21 June 2018
Embargo: 00.01, 22 June 2018
Probation has been failed: Justice Select Committee confirms union claims
An inquiry into the delivery of Probation services by the Justice Select Committee has today confirmed that the service is not functioning. The Transforming Rehabilitation reforms introduced by the then Secretary of State for Justice Chris Grayling in 2014 have been highly criticised by Napo the trade union and professional association for probation staff as well as many stakeholders since its inception. The “reforms” saw 70% of the work done by the probation service being outsourced to eight new providers, which was supposed to open up the service to new innovative ideas from the private sector and, most importantly, allow greater access to the voluntary sector. The reforms also saw those sentenced to under 12 months custody receive statutory supervision for the first time. But they have been heavily criticised since the privatisation took place.
Now the Justice Select Committee, following an inquiry, has confirmed that the service does not work and that they “are unconvinced that Transforming Rehabilitation can deliver an effective or viable probation service”. Napo welcomes the Committee’s findings which support all of the issues the union has been raising with Ministers, parliamentarians and the public for the last four years.
General Secretary Ian Lawrence said: “This is the most damning report into Chris Graylings failed and highly expensive social experiment. Our members have told us throughout the last four years that the TR project is a failure and cannot be rectified. Despite our interventions with Ministers, the Ministry of Justice has failed to take action and we now find ourselves in a desperate situation. The report’s conclusions provide overwhelming evidence that the Probation service must be restored back into public ownership.”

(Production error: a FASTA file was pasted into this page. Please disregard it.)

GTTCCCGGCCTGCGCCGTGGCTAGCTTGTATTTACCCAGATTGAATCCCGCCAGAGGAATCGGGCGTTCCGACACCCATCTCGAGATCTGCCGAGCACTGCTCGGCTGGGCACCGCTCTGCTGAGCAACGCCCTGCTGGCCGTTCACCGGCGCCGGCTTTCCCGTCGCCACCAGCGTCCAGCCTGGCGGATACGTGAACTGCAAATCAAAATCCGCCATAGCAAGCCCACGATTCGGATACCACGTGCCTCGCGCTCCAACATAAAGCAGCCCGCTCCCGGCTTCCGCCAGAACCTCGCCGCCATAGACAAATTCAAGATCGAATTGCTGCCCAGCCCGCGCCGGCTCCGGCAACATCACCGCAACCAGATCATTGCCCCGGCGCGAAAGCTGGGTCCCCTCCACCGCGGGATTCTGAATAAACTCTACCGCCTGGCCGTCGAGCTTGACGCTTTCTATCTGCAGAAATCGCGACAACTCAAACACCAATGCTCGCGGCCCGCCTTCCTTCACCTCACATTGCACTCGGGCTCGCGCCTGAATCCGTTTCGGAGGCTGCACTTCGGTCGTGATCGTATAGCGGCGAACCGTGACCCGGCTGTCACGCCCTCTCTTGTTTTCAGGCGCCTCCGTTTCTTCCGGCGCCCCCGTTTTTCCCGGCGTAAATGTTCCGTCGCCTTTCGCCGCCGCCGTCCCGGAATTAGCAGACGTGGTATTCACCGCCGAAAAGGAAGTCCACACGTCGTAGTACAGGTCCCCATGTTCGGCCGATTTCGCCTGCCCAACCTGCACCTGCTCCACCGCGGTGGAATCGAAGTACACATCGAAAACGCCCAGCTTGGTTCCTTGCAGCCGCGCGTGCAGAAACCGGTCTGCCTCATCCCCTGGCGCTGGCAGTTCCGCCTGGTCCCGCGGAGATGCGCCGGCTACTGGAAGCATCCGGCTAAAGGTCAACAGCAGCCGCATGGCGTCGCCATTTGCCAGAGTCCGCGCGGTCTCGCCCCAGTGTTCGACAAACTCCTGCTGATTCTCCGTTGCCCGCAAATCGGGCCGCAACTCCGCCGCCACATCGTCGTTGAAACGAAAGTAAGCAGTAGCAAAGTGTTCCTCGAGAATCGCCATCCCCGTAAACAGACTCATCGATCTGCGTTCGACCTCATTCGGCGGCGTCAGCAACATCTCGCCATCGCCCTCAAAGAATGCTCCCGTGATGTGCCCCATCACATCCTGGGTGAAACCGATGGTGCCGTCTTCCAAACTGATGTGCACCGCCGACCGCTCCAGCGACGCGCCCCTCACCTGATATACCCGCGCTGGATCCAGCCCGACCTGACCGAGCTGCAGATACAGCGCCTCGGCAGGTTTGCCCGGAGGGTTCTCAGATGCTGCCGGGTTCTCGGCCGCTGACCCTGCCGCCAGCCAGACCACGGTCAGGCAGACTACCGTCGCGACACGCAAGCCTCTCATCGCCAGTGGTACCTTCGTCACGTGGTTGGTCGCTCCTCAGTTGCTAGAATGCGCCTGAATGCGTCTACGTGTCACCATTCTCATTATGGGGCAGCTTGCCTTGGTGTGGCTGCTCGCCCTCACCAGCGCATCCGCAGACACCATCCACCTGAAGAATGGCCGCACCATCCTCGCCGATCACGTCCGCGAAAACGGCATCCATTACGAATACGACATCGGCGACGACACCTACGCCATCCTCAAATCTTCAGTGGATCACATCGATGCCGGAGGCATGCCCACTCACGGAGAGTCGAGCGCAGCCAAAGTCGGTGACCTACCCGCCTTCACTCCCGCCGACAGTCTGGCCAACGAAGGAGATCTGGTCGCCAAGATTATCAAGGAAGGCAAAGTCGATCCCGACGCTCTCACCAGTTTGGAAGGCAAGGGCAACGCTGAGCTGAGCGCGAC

The report states that the Ministry of Justice has failed to let the contracts properly and questions its ability to challenge overly optimistic bids by the providers. It goes on to say that despite good intentions the reforms have led to less involvement by the voluntary sector than ever before. It also states that staff morale is at an all-time low, something Napo has been very vocal about. This is due to high caseloads, ineffective ICT and delivery models, job cuts and uncertainty for staff, a failure to provide basic HR services such as pension payments by the Public probation sector and a nine year pay freeze.
Ian Lawrence said: “Our members have endured the biggest upheaval of a generation in probation. Their work has been de-professionalised and farmed off to private providers, they have seen colleagues made redundant, massive increases in their workloads and they have not had a pay rise in 3000 days. It’s hardly surprising that morale is low. They knew from the outset that these so-called reforms would not work. I commend probation staff in the public and private sectors for their commitment to try to deliver a service under these intolerable conditions and for continuing to fight for the service they are so passionate about. They can now see that their concerns have been vindicated as this report highlights all of the issues that Napo has been campaigning about but which have been denied by this Government.’’
The report recommends a full review into the delivery of probation services and its long-term future with a return deadline of February 2019. Napo believes that the government must look to withdraw contracts from failing CRC owners, improve standards for service users and be fully accountable to the taxpayer about the huge financial failings. The union also has major concerns about the news that some CRC providers are looking to make further staff cuts to try to minimise their losses. Napo will now be seeking an urgent meeting with the Secretary of State for Justice to urge some intervention before service levels in some parts of Probation fail beyond repair. Napo will be looking to have input into the review that has been ordered by the Committee and echoes the call for public consultation.
Tania Bassett T: 07904 184195 E: firstname.lastname@example.org